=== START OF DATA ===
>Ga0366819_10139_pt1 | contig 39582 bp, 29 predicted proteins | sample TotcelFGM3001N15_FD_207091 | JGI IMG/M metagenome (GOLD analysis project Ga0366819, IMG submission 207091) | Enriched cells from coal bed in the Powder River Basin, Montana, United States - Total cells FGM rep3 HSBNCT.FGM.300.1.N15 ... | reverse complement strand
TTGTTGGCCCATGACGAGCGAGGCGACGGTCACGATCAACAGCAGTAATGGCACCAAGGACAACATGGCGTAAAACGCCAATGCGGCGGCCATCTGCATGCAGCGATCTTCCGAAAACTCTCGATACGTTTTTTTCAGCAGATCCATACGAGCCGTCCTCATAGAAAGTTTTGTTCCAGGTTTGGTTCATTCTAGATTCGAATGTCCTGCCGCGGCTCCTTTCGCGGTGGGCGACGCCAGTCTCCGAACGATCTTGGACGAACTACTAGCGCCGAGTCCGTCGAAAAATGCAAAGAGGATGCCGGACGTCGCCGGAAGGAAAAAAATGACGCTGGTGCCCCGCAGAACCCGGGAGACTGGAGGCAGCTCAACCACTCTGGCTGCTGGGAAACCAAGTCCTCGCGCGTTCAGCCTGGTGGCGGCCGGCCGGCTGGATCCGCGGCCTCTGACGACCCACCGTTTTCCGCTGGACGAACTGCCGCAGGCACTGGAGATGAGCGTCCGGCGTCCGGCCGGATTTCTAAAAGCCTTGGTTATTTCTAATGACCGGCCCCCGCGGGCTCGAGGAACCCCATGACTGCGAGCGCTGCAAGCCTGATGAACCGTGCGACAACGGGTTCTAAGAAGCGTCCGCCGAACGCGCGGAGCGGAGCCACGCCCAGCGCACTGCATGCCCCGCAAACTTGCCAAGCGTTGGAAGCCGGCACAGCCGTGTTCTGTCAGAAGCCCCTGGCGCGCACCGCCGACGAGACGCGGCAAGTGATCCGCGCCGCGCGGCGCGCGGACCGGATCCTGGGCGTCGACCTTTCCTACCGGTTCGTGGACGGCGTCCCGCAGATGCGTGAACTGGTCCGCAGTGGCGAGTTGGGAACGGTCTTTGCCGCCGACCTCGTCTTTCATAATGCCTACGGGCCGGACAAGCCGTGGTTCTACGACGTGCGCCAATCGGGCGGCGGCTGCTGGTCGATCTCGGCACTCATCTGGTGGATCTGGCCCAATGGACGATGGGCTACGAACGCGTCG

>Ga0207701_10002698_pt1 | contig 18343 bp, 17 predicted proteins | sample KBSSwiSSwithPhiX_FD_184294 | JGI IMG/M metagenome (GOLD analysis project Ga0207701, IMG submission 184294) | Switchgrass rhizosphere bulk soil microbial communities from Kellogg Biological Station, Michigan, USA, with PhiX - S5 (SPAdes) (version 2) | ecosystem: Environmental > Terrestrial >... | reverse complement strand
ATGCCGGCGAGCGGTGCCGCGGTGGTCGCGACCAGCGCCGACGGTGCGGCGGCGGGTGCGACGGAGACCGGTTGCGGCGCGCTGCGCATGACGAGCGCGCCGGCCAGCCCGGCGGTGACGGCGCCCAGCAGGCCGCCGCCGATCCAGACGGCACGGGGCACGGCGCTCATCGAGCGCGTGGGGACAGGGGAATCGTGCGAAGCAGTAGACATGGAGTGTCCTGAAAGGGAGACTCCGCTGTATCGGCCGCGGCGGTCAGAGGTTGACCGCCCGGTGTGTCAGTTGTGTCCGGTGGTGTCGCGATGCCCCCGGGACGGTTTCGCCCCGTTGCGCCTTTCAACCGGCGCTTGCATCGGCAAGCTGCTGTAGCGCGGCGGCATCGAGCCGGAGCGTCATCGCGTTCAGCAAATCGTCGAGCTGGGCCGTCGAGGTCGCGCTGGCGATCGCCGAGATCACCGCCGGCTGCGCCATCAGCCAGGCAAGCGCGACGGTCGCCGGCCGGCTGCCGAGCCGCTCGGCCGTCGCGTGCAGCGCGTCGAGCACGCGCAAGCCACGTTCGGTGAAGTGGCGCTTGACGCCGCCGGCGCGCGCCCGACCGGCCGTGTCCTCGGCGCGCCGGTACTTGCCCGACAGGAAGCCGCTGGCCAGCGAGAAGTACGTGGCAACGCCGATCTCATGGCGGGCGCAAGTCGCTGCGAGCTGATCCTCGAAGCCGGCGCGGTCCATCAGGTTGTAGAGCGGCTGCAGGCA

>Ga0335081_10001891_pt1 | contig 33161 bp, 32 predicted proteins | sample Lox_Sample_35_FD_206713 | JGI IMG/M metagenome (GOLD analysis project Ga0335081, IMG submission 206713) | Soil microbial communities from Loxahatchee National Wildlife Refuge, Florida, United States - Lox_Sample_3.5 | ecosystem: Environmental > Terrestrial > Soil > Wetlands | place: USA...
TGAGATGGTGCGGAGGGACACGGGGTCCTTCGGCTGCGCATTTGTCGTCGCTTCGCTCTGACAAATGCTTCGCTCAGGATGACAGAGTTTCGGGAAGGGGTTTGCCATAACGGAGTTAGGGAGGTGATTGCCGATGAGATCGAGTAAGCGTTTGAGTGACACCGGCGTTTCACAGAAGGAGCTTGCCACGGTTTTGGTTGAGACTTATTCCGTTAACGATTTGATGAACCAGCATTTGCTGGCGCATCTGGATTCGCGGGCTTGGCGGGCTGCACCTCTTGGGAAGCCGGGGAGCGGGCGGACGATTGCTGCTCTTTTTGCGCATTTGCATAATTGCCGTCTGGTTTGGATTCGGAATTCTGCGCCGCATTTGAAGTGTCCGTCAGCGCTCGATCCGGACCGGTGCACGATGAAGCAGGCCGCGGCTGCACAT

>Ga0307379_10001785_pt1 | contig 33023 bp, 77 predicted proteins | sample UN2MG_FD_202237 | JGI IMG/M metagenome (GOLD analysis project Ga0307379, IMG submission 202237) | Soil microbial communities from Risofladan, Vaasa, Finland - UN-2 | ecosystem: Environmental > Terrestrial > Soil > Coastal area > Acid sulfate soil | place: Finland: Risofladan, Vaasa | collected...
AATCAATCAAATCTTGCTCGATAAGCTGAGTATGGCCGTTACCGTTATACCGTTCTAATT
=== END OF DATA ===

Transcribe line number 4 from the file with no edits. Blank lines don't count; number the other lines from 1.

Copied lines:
ATGCCGGCGAGCGGTGCCGCGGTGGTCGCGACCAGCGCCGACGGTGCGGCGGCGGGTGCGACGGAGACCGGTTGCGGCGCGCTGCGCATGACGAGCGCGCCGGCCAGCCCGGCGGTGACGGCGCCCAGCAGGCCGCCGCCGATCCAGACGGCACGGGGCACGGCGCTCATCGAGCGCGTGGGGACAGGGGAATCGTGCGAAGCAGTAGACATGGAGTGTCCTGAAAGGGAGACTCCGCTGTATCGGCCGCGGCGGTCAGAGGTTGACCGCCCGGTGTGTCAGTTGTGTCCGGTGGTGTCGCGATGCCCCCGGGACGGTTTCGCCCCGTTGCGCCTTTCAACCGGCGCTTGCATCGGCAAGCTGCTGTAGCGCGGCGGCATCGAGCCGGAGCGTCATCGCGTTCAGCAAATCGTCGAGCTGGGCCGTCGAGGTCGCGCTGGCGATCGCCGAGATCACCGCCGGCTGCGCCATCAGCCAGGCAAGCGCGACGGTCGCCGGCCGGCTGCCGAGCCGCTCGGCCGTCGCGTGCAGCGCGTCGAGCACGCGCAAGCCACGTTCGGTGAAGTGGCGCTTGACGCCGCCGGCGCGCGCCCGACCGGCCGTGTCCTCGGCGCGCCGGTACTTGCCCGACAGGAAGCCGCTGGCCAGCGAGAAGTACGTGGCAACGCCGATCTCATGGCGGGCGCAAGTCGCTGCGAGCTGATCCTCGAAGCCGGCGCGGTCCATCAGGTTGTAGAGCGGCTGCAGGCA